A series of research programs on marine turtle conservation have been conducted by Myanmar’s Department of Fisheries, in collaboration with the Marine Fisheries Resources Development and Management Department of the Southeast Asian Fisheries Development Center.
Data collection on tissue samples of green turtles for population genetic and tagging studies was conducted by research team from the Department of Fisheries at Coco Island from March to April 2006. During their stay on the island, the researchers also organized a Marine Turtle Conservation Training Workshop for fishermen, government staff and local authorities.
Myanmar is a signatory to the IOSEA Marine Turtle MoU, which was developed under the aegis of the Convention on the Conservation of Migratory Species of Wild Animals (CMS). Since its adoption of IOSEA, Myanmar has accelerated her momentum on the conservation of marine turtles and their habitats.
Coco Island Research
Coco Island lies 260 miles from Yangon and is a well-known and important area for turtle nesting in Yangon Division. Many green turtles nest on the beaches of the island, which has two main areas for nesting: a two mile stretch on the northern part of the island and a three mile stretch along the southern part.
The geographical location of the port of Coco Island is Longitude 93 22.21' 4" E and Latitude 14 08.39' 6" N. The western turtle beach is Longitude 93 21.55' 6" E and Latitude 14 06.24' 4" N. Water salinity is between 24 ppt to 28 ppt.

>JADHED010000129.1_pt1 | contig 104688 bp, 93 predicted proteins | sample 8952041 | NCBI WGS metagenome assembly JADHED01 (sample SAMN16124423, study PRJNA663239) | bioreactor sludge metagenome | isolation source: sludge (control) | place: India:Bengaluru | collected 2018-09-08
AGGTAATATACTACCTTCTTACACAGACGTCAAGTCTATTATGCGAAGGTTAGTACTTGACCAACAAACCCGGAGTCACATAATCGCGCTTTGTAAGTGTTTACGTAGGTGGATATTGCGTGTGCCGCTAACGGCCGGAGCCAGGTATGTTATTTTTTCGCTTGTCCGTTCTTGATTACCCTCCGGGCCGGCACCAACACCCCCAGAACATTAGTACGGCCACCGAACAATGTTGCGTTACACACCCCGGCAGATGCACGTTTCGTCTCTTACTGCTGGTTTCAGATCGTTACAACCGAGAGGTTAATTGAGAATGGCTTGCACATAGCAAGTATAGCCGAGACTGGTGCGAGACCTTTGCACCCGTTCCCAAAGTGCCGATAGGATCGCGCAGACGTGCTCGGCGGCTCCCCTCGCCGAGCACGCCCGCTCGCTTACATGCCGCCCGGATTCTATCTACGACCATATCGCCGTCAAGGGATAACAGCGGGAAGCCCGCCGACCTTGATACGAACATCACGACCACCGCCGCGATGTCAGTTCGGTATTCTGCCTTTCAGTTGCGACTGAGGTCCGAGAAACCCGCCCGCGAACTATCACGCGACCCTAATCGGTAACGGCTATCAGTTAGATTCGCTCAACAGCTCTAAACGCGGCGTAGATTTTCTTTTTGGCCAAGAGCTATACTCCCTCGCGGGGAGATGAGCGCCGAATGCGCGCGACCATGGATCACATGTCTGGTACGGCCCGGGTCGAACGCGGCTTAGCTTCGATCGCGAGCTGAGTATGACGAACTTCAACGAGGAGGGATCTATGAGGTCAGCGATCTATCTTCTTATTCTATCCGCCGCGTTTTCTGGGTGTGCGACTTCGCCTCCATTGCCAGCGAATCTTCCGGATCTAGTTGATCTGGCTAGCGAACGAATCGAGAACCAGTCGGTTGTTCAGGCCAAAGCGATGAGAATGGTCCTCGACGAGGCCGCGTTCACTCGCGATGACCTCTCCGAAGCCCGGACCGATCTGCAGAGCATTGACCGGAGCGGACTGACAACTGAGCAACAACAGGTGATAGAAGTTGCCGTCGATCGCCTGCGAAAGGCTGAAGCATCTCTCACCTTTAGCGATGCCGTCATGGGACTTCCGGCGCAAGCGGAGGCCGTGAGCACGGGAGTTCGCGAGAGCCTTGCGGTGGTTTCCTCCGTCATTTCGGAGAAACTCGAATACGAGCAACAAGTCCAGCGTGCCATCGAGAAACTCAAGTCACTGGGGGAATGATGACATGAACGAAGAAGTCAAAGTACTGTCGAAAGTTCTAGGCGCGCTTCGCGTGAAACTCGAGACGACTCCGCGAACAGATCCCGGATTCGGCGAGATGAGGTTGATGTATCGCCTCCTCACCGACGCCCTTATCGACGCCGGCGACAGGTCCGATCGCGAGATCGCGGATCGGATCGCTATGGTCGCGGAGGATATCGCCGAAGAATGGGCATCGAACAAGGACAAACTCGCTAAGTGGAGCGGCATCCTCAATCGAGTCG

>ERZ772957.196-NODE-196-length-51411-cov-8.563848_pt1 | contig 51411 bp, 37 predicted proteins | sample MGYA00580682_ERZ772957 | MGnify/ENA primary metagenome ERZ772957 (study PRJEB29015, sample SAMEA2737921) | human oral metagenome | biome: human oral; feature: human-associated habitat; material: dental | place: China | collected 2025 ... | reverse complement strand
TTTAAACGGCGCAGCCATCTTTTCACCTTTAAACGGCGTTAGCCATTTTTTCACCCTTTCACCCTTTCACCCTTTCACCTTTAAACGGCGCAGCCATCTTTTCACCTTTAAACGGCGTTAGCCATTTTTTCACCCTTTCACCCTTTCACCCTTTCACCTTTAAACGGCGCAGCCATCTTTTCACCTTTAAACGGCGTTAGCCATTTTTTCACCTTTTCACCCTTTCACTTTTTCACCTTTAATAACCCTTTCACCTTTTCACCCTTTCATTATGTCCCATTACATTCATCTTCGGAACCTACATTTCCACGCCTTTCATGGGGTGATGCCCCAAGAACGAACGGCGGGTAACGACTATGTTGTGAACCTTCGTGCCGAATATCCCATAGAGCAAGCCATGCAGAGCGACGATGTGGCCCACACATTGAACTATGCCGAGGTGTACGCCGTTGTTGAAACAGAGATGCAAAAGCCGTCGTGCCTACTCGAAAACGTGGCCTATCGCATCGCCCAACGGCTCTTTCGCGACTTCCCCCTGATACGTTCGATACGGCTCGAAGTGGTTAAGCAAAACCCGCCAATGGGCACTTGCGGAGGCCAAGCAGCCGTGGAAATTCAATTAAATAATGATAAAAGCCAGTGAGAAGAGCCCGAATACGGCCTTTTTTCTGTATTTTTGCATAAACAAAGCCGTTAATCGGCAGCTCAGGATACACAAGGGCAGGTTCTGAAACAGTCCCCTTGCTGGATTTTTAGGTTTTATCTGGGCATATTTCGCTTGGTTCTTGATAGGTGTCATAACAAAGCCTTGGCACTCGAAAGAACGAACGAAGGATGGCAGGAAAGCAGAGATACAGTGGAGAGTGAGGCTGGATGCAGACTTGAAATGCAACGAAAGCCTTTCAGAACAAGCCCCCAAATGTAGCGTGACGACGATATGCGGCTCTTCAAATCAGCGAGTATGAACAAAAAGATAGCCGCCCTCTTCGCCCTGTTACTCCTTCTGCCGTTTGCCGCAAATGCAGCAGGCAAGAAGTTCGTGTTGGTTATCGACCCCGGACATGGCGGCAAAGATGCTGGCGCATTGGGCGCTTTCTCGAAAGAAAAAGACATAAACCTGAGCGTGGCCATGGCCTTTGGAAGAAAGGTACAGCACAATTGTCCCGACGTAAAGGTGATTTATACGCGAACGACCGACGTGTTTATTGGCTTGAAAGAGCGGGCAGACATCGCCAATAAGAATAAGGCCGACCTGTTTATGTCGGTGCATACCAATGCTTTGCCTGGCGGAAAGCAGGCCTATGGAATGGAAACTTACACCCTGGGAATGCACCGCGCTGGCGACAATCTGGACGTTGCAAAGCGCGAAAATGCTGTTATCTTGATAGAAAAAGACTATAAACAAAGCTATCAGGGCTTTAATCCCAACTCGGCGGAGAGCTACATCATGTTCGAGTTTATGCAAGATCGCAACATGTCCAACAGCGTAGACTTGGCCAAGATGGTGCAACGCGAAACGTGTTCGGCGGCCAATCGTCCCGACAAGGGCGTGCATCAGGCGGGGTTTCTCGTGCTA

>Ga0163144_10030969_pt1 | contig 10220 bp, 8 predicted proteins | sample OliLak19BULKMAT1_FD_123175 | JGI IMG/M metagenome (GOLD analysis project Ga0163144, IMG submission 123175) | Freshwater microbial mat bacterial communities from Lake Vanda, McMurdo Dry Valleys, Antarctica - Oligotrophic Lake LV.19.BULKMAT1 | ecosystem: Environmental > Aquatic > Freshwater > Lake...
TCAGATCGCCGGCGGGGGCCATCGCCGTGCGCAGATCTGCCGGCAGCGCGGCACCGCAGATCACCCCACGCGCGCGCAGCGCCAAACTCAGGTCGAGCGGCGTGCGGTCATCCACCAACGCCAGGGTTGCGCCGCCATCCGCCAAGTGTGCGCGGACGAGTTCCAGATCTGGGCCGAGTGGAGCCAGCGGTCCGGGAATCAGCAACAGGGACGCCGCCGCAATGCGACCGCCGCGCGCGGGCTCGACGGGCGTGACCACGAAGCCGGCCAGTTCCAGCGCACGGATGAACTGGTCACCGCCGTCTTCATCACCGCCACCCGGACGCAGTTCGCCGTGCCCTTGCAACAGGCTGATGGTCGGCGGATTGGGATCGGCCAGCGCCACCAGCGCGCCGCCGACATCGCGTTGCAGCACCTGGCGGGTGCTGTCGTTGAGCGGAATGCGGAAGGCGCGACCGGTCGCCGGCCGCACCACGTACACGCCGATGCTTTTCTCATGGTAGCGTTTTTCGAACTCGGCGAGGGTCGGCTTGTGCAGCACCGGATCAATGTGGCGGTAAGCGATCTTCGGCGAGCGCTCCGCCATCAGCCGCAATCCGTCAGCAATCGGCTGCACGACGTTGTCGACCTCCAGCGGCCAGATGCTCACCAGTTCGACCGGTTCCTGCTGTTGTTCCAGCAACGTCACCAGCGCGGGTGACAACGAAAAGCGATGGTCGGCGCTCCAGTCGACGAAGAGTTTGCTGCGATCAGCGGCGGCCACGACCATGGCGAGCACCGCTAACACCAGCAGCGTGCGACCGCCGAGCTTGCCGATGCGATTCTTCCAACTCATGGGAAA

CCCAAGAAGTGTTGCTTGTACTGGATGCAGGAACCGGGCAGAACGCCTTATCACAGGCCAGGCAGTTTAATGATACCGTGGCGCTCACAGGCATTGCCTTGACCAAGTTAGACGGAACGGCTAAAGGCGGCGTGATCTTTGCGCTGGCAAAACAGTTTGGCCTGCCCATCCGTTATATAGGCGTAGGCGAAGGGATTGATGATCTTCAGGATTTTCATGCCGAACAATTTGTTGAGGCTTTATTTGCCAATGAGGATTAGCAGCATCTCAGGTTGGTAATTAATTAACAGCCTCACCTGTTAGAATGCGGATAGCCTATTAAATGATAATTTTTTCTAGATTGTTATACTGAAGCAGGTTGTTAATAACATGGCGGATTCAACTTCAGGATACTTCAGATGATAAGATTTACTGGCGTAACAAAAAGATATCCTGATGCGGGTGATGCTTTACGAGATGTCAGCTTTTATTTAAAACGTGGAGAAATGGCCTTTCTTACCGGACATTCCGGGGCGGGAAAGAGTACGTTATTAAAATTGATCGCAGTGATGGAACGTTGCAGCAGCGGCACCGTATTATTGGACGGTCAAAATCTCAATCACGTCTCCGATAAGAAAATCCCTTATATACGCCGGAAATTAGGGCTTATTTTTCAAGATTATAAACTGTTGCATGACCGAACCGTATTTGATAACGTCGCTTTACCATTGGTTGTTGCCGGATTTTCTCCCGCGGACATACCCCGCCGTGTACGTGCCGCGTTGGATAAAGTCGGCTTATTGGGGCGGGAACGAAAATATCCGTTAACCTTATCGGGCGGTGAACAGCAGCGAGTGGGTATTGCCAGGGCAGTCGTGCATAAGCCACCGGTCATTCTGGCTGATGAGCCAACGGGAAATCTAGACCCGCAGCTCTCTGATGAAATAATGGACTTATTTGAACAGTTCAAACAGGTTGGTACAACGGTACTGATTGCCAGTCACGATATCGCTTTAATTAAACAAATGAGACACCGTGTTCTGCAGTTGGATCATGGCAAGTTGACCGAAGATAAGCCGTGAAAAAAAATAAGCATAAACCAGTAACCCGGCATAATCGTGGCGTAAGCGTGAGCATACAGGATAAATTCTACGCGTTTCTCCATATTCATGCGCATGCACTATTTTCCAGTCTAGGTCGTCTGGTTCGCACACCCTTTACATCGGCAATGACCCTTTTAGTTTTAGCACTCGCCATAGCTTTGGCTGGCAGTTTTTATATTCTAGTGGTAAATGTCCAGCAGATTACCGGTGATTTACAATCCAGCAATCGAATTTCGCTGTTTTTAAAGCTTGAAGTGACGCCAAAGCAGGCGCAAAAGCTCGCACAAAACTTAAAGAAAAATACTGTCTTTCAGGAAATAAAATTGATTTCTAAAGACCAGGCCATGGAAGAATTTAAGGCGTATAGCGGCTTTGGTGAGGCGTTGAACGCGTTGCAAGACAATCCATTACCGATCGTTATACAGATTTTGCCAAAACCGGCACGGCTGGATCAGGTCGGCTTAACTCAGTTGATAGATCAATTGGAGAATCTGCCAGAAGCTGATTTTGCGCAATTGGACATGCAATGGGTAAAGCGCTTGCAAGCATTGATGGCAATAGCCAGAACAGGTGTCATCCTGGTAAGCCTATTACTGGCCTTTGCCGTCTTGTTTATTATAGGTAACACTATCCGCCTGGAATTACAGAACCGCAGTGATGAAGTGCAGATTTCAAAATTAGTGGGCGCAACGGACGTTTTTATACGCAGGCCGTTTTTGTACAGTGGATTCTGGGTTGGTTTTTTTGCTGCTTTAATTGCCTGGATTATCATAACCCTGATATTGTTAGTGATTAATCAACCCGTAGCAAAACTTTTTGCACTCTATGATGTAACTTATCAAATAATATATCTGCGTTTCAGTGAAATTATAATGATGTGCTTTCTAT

In recognition of the importance of Coco Island to green turtles, researchers from the Department of Fisheries conducted a marine turtle conservation survey at the nesting areas from 27 March to 4 May 2006. Prior to this, Coco Island had never been surveyed for marine turtle conservation by Department of Fisheries due its remote location and the lack of transportation and communication on the island. The survey found in the areas an estimated 150 sea turtles nesting and between 90,000 and 100,000 hatchlings and juveniles.
Since Coco Island is isolated from the mainland, communities on the island mainly rely on traditional fishing activities such as diving for sea cucumber and trochus shell, trapping fish, etc. Due to the rich resources of the marine turtle, the illegal collection of marine turtle eggs also occurs.
During a survey trip to Coco Island, the DOF researcher team organized a one-day training workshop in collaboration with the island authorities to educate and share knowledge on marine turtle conservation with the island communities. Talks on the importance of marine turtle conservation were made by U Cho Hla Aung, the research team leader, and photo and video shows were conducted by his team members.
There was also an exchange views and a discussion on marine turtle conservation between the researchers and interested people from the communities. Although the training workshop period was short, it seemed that the fishermen and community gained some knowledge on the importance of marine turtle conservation for sustainable fisheries development in their respective areas.
Text source and photos:
Maung Maung Lwin
Senior Fisheries Officer
Myanmar Department of Fisheries